The publication in 1969 of Kate Millet’s Sexual Politics seemed to excise Lawrence from the canon for women of my generation, but I never minded his maunderings about sex, and read him for his poeticism and philosophical dialogue.  I don’t think he is sexist.  What would that mean in the context of his work?  But I admit, when I was in high school, we did mock the dialogue.  Here is how the women talk.

‘Ursula,’ said Gudrun, ‘don’t you really want to get married?’ Ursula laid her embroidery in her lap and looked up. Her face was calm and considerate. ‘

‘I don’t know,’ she replied. ‘It depends how you mean.’

So we used to repeat the dialogue and giggle, as was our wont.

Anyway I was delighted in this rereading by a Turgenev sighting. (I have also read a lot of Turgenev lately.)  At a country house party, an Italian woman is sitting on the lawn reading Fathers and Sons, and she finds a very odd phrases in the translation.

“There is a most beautiful thing in my book,” suddenly piped the little Italian woman. ‘It says the man came to the door and threw his eyes down the street.’

There was a general laugh in the company. Miss Bradley went and looked over the shoulder of the Contessa.

‘See!’ said the Contessa.

‘Bazarov came to the door and threw his eyes hurriedly down the street,’ she read.

Again there was a loud laugh, the most startling of which was the Baronet’s, which rattled out like a clatter of falling stones.

‘What is the book?’ asked Alexander, promptly.

Fathers and Sons, by Turgenev,’ said the little foreigner, pronouncing every syllable distinctly. She looked at the cover, to verify herself.

‘An old American edition,’ said Birkin.

‘Ha!—of course—translated from the French,’ said Alexander, with a fine declamatory voice.” ‘Bazarov ouvra la porte et jeta les yeux dans la rue.’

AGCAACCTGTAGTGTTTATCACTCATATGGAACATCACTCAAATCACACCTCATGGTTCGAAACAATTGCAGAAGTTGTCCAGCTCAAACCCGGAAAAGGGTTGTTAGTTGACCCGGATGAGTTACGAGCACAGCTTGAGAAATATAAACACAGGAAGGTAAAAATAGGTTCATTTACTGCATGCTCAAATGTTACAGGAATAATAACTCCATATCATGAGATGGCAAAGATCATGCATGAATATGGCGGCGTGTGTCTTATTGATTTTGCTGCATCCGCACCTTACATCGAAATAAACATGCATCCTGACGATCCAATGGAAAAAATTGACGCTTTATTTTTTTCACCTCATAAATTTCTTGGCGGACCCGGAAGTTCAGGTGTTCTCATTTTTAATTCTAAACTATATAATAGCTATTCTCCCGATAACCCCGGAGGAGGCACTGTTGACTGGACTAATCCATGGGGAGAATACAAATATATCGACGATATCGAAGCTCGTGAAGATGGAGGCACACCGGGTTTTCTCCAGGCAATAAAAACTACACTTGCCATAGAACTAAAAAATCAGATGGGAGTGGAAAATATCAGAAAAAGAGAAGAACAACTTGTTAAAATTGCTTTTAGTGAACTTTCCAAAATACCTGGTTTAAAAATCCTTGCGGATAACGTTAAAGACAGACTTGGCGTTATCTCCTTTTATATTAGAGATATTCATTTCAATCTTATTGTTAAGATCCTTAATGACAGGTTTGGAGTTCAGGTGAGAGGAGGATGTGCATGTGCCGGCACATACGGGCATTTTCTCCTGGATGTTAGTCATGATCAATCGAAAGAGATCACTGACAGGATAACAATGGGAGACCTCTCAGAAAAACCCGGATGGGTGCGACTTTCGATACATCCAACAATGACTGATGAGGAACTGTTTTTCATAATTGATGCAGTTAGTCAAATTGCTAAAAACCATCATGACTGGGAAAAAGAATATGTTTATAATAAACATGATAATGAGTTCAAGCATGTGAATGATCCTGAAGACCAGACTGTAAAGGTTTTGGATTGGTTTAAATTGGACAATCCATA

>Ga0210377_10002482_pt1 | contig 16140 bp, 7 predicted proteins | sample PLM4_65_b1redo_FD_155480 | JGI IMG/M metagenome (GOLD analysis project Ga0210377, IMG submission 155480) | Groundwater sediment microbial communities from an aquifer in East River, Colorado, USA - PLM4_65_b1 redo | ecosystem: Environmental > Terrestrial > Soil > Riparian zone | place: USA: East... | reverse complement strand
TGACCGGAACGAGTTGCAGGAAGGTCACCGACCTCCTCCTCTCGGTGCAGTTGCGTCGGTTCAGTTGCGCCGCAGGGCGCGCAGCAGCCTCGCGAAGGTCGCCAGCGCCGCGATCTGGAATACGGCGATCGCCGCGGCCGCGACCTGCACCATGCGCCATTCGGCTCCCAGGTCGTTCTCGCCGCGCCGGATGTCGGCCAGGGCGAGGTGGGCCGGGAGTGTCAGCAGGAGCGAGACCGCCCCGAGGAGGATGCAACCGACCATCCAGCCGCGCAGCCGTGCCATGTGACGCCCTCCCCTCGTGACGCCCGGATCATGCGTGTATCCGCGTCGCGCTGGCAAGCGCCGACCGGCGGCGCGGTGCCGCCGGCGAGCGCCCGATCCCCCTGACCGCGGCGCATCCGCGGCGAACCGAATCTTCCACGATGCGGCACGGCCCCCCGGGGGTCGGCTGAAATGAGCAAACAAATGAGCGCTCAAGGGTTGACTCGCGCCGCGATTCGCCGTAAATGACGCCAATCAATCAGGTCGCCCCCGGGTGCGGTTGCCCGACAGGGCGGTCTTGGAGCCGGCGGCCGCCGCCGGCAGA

He looked brightly round the company.”

‘I wonder what the “hurriedly” was,’ said Ursula.

They all began to guess.

I wonder what American translation that was? I never thought of anybody translating a Russian novel from the French.

A scene from the movie, “Women in Love”

What Could Be More Predictable Than Too Frothy Summer Reading? The Virgin & the Gipsy, A Too-Cozy Cozy Mystery, and a Very Simenon-y Simenon

The virgin and the gipsy lawrence pulp 586-1

I’ve already done my summer reading:  three silly books that would have been better saved for that horsefly-haunted fishing lodge I will find myself in soon.

But they are no less frothy than most of what will be promoted this summer!


D. H. Lawrence is one of my favorite English writers. I love his poetry, novels, and travel writing.  His style can be intense,  but I appreciate intensity. Why, why, why did I not get on a train to Nottingham, his birthplace, when I was in England?  Well,  he didn’t like Nottingham much. And he wasn’t that keen on England.

Is he still in fashion? I have no idea.  My obsession began when I saw the movie Women in Love, starring Glenda Jackson, who won the Oscar for Best Actress, Oliver Reed, Alan Bates, and Jennie Linden. And then I was enraptured by the novel Women in Love, though I tried to be cool about it, because my best friend thought it was very funny.  It is one of the strangest, loveliest, most seductive books I’ve ever read.  The Rainbow, its prequel, is even more stunning.  I also like  Sons and Lovers, his beautiful coming-of-age novel.

438 D H Lawrence The Virgin and the Gypsy Berkley 1And then there’s The Virgin and the Gipsy.

Mind you, I enjoyed The Virgin and the Gipsy, but Lawrence’s sexual philosophy can seem ridiculous when concentrated in a novella.  He needs a short story or a novel.